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Post-Kansas City Chiefs draft Q&A: Tyler Bray vs. Ricky Stanzi, Travis Kelce and 2014 needs

The KC Chiefs made their picks, signed some undrafted free agents and now begin looking ahead. Before we do that, let's see what Dan Kadar, editor of Mocking The Draft, has to say about the Chiefs 2013 draft class. I asked Dan five questions about the Chiefs draft. And he answered them.

Chris Chambers

1. Five years from now, who will be the better tackle: Eric Fisher or Luke Joeckel?

Dan Kadar: When I think of Fisher and Joeckel, Trent Williams and Russell Okung always come to mind. They were both taken in the top six picks in the 2010 draft. Joeckel, who plays with more power, is more like Williams. Fisher is more like Okung because of his athleticism. Much like Okung has become the slightly better player than Williams, I think Fisher will be slightly better than Joeckel. All along, whenever the potential of Fisher and Joeckel was discussed, Fisher got the nod. That's what happens when you're a little bit taller and a little bit more athletic. It will just be up to Fisher to play up to his potential. Given the coaching staff in Kansas City, that's possible.

2. Many AP readers are concerned about the Knile Davis pick due to his injury and fumbling history. Can you talk some of us off the ledge on that pick?

Kadar: Unfortunately, I cannot talk anyone off the ledge about Knile Davis. If he were a random fifth- or sixth-round pick, sure. But to use a top 100 pick on him was one of the stranger moves of Day 2 of the draft. The only hope for Davis is that he lives up to his timing numbers. He's the ultimate video game running back. He's big, strong, athletic and fast. But the fumbles issue is one that can't be ignored.

3. Tyler Bray vs. Ricky Stanzi: Who ya got?

Kadar: If you're judging off natural physical ability, it's Bray. If you're guess is based on the ability to comprehend and execute a playbook, it's Stanzi. Can we just figure out some way to combine the two? That science has to exist at this point, right? But if you're forcing me to choose one or the other, it's Bray. The new regime in Kansas City has no ties to Stanzi. Chances are the Chiefs will be able to stick Bray on the practice squad. They could drop Stanzi to have a roster spot for somewhere else.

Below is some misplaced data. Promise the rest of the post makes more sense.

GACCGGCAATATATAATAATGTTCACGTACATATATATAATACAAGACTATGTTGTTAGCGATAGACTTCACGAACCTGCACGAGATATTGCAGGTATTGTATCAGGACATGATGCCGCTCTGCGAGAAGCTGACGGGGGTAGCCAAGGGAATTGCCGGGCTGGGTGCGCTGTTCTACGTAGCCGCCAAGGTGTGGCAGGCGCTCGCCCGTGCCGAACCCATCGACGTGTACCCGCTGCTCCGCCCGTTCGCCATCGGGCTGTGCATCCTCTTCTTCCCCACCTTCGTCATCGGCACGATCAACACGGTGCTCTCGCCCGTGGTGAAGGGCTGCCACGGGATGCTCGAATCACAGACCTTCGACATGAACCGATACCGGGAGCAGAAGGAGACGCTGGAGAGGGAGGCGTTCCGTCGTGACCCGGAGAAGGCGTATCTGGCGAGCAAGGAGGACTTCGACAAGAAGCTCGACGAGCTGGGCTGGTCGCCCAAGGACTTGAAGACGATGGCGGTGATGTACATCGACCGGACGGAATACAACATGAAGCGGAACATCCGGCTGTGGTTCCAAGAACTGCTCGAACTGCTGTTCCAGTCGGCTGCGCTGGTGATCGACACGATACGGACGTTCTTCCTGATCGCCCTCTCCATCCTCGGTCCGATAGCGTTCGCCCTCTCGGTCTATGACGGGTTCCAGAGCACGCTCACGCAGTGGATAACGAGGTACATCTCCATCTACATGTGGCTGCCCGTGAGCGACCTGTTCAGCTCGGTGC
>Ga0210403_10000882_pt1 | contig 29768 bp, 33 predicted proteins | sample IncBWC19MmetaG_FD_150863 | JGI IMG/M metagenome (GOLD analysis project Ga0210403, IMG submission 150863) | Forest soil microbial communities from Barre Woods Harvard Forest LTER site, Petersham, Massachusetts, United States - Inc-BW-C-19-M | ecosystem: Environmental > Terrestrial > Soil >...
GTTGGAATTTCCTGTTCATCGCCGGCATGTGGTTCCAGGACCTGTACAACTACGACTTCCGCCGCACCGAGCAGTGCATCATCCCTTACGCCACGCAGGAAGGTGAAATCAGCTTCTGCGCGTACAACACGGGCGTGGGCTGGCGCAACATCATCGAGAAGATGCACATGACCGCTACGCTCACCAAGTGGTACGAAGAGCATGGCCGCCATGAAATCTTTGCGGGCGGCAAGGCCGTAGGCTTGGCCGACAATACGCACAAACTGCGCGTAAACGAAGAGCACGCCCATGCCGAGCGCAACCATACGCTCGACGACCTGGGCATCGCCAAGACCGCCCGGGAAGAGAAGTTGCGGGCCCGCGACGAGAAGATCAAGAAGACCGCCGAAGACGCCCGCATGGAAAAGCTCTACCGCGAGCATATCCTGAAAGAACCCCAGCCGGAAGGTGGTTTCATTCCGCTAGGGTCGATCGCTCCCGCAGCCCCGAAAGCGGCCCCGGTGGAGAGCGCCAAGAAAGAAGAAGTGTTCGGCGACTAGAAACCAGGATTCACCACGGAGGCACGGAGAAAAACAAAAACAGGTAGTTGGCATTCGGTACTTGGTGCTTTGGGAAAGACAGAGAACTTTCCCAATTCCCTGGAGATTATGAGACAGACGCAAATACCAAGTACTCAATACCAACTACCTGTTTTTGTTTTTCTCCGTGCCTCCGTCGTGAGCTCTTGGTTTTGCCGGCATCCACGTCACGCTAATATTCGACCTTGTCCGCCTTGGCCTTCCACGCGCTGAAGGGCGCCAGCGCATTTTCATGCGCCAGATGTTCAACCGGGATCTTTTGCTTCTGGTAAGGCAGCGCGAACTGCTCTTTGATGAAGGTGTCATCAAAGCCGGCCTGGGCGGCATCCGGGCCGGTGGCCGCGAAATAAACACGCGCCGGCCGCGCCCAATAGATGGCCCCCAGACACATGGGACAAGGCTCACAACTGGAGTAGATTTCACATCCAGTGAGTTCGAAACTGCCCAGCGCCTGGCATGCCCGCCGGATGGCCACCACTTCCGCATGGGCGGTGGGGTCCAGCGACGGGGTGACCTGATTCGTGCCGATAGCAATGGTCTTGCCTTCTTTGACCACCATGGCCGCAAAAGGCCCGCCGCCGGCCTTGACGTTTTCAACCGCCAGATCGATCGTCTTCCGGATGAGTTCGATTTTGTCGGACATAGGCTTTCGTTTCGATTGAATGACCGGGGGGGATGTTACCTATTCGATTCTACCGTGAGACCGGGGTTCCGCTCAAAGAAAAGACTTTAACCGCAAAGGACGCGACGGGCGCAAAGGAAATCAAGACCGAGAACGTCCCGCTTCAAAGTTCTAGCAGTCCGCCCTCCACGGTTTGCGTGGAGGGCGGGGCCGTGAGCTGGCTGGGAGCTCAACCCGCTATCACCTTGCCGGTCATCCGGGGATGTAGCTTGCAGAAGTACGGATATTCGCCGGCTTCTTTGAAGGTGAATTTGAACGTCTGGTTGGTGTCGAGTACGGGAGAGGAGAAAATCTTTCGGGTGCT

4. What is Travis Kelce's ceiling? What's the best we can hope for?

Kadar: The first thing with Kelce is you hope he doesn't find any trouble. I was impressed with Kelce's blocking ability. For most rookie tight ends nowadays, that's a unique trait. That will help him get on the field. He can be a devastating blocker. But is that what you hope for out of the first pick in the third round? Probably not.

"...a good, dependable tight end who doesn't need to come off the field." Kadar on Kelce

Fortunately Kelce also happens to be a solid to good receiving option as well. He's a good athlete who can and will get open in the middle of the field. While I wouldn't be hoping for the next Tony Gonzalez, Kelce should be a good, dependable tight end who doesn't need to come off the field. He reminds me a bit of a stronger version of Dennis Pitta of the Ravens. I think Kelce will end up having a similar kind of impact.

5. In the 2014 NFL Draft, the Chiefs biggest need will be...

Kadar: Kansas City's biggest need for 2014 is tied directly to what happens with Branden Albert. If he's gone, another offensive tackle. I'm not the biggest Donald Stephenson fan. But even if offensive tackle is Kansas City's biggest need, I don't think they'd take one in the first round two consecutive years. I want to see how Jon Baldwin does this season. If he doesn't have better numbers, wide receiver could be a need. Jon Asamoah is in the last year of his rookie deal, so guard could be a high need as well.

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